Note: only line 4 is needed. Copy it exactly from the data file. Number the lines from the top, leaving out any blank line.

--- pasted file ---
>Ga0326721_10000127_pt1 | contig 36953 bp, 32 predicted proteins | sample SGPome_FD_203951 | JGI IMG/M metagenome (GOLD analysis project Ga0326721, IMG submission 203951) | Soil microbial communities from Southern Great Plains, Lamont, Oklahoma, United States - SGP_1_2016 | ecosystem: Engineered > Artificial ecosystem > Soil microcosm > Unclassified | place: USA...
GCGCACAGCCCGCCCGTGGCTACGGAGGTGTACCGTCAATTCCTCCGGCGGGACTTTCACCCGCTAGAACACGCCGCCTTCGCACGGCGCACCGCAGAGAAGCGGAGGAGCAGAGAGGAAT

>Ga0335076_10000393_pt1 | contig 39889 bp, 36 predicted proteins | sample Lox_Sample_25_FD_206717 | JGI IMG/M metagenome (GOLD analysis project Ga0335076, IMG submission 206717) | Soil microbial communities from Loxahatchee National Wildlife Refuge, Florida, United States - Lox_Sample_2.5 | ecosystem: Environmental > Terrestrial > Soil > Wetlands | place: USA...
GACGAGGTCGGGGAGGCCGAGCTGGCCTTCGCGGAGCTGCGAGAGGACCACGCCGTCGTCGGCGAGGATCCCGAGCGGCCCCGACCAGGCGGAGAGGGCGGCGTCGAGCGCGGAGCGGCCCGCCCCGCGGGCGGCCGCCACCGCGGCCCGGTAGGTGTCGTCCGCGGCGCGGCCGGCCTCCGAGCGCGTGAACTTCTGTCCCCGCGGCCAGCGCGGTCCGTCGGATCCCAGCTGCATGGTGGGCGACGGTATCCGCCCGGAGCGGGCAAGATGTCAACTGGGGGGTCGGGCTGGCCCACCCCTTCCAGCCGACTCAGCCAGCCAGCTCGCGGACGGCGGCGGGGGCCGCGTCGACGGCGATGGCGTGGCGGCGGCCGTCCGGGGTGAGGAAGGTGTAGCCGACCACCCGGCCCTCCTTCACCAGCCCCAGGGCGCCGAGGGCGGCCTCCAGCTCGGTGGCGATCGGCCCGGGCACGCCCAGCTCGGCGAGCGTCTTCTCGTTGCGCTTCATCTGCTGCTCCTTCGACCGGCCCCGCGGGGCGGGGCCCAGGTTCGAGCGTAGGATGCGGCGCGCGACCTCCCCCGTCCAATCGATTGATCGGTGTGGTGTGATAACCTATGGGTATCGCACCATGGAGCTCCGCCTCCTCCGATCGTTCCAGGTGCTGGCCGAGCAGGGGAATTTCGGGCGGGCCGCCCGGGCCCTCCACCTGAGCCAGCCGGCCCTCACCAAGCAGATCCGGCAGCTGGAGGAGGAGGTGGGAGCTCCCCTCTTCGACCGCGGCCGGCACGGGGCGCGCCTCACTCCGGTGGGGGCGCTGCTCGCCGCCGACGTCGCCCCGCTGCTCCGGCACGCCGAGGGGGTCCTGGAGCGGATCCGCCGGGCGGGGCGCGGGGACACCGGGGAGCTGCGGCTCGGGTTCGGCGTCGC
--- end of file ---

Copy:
GACGAGGTCGGGGAGGCCGAGCTGGCCTTCGCGGAGCTGCGAGAGGACCACGCCGTCGTCGGCGAGGATCCCGAGCGGCCCCGACCAGGCGGAGAGGGCGGCGTCGAGCGCGGAGCGGCCCGCCCCGCGGGCGGCCGCCACCGCGGCCCGGTAGGTGTCGTCCGCGGCGCGGCCGGCCTCCGAGCGCGTGAACTTCTGTCCCCGCGGCCAGCGCGGTCCGTCGGATCCCAGCTGCATGGTGGGCGACGGTATCCGCCCGGAGCGGGCAAGATGTCAACTGGGGGGTCGGGCTGGCCCACCCCTTCCAGCCGACTCAGCCAGCCAGCTCGCGGACGGCGGCGGGGGCCGCGTCGACGGCGATGGCGTGGCGGCGGCCGTCCGGGGTGAGGAAGGTGTAGCCGACCACCCGGCCCTCCTTCACCAGCCCCAGGGCGCCGAGGGCGGCCTCCAGCTCGGTGGCGATCGGCCCGGGCACGCCCAGCTCGGCGAGCGTCTTCTCGTTGCGCTTCATCTGCTGCTCCTTCGACCGGCCCCGCGGGGCGGGGCCCAGGTTCGAGCGTAGGATGCGGCGCGCGACCTCCCCCGTCCAATCGATTGATCGGTGTGGTGTGATAACCTATGGGTATCGCACCATGGAGCTCCGCCTCCTCCGATCGTTCCAGGTGCTGGCCGAGCAGGGGAATTTCGGGCGGGCCGCCCGGGCCCTCCACCTGAGCCAGCCGGCCCTCACCAAGCAGATCCGGCAGCTGGAGGAGGAGGTGGGAGCTCCCCTCTTCGACCGCGGCCGGCACGGGGCGCGCCTCACTCCGGTGGGGGCGCTGCTCGCCGCCGACGTCGCCCCGCTGCTCCGGCACGCCGAGGGGGTCCTGGAGCGGATCCGCCGGGCGGGGCGCGGGGACACCGGGGAGCTGCGGCTCGGGTTCGGCGTCGC